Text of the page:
When I look at a set of financial data, my objective is to determine within one minute whether the company is profitable, and whether the revenues and expenses are in line with standards we’ve created for the pest management industry.
How do you create reports to concisely give you the state of your business? It all starts with your company’s chart of accounts.
Surprisingly, many new clients we work with use a generic chart of accounts, usually created so an accountant can prepare a year-end tax return. But while these charts are useful for calculating taxes, they provide little in the way of management reporting. Follow these four steps to make your reports more meaningful:
1. Group revenues by division.
he most important revenue is recurring revenue. In the pest control business, because most of us run divisions defined by skill set or marketing groups such as commercial, residential, termite and other services, we keep those as major headings. Most routing programs used in the industry allow you to do this. By separating revenues in this manner, you’re able to determine the type of work you’re doing, and how much you can expect to repeat in the future.
2. Group expenses by cost type.
Cost categories include:
- Direct costs are associated with putting a technician on the road, or your true operational costs. Examples include technician wages, benefits, payroll taxes, uniforms, vehicles, and materials.
- Marketing costs cover all activity to produce a customer lead. Examples include newspaper, radio, TV and online advertising, and direct mail.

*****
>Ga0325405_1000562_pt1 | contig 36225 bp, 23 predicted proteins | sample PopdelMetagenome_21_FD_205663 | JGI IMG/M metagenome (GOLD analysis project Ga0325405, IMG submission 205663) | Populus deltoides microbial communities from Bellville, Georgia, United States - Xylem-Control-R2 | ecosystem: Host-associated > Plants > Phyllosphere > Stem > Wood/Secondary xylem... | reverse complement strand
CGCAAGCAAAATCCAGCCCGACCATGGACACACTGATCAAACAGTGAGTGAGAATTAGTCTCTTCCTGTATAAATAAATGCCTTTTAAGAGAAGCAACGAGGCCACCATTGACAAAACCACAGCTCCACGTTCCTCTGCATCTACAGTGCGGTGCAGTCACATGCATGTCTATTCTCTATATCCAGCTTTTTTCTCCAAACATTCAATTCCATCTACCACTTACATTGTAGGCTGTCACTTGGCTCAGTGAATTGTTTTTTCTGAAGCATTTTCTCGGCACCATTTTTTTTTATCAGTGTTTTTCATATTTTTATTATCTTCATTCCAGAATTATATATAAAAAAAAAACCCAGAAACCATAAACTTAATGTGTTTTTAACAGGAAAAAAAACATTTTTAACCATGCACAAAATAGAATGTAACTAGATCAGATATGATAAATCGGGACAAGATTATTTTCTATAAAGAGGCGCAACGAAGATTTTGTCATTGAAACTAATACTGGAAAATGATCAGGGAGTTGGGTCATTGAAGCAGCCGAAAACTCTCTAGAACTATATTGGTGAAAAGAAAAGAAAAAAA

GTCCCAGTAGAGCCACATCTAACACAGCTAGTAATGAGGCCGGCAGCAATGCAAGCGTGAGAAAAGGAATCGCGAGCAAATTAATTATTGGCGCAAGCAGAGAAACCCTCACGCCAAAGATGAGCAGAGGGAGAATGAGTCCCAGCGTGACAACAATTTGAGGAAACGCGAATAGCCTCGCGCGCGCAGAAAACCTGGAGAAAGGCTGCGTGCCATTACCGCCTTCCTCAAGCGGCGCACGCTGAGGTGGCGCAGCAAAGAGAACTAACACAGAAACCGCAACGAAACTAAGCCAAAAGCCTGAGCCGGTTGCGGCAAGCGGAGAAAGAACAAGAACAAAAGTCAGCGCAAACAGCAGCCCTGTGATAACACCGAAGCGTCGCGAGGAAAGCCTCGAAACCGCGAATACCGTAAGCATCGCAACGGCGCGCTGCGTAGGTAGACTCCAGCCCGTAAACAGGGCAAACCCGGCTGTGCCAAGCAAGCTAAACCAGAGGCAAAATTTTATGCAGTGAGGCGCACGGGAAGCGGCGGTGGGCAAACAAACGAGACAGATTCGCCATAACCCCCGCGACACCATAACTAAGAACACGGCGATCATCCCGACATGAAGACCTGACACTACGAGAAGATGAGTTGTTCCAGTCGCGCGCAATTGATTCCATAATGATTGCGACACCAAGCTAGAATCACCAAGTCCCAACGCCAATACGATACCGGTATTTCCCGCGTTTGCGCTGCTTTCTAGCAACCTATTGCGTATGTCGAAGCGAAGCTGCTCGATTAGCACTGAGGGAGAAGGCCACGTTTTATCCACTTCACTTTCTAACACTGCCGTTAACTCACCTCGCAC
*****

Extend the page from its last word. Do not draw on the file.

- Sales costs often are confused with marketing costs, but they are only associated with converting leads into sales. Examples include salesperson wages, payroll taxes, benefits, and sales vehicles.
- General and administrative costs don’t fit into the categories above. They also are known as fixed costs, as they are fixed over several volumes of business. Examples include office utilities, office Wi-Fi, and building rent.
3. Calculate the gross margin.
Revenue minus direct costs will give you your gross margin. By looking at the gross margin, you can determine whether you are operationally efficient. It also tells you whether you’ve earned enough revenue volume to cover your non-operational costs (marketing, sales and fixed), and allow you to show a reasonable profit.
4. Compute variances with standard.
Once the one-minute report has been set up with actuals vs. the benchmark column (either prior year or budgeted amounts), it is important to see how the actual current year’s results match up. To this end, I recommend a column showing the variance. Variances allow you to ask questions about why your company may or may not be measuring up to last year’s performance — or this year’s budget.
Producing a “One Minute Profit/Loss Statement” that meets its objectives using these four steps doesn’t need to be difficult. Accounting programs are easily adapted to generate financial statements that meet these criteria. In addition, a competent certified public accountant (CPA) can help you set up a program and blend it with your routing software to produce one-minute reports.
You can reach GORDON, a managing member of PCO Bookkeepers and PCO M&A Specialists, at firstname.lastname@example.org.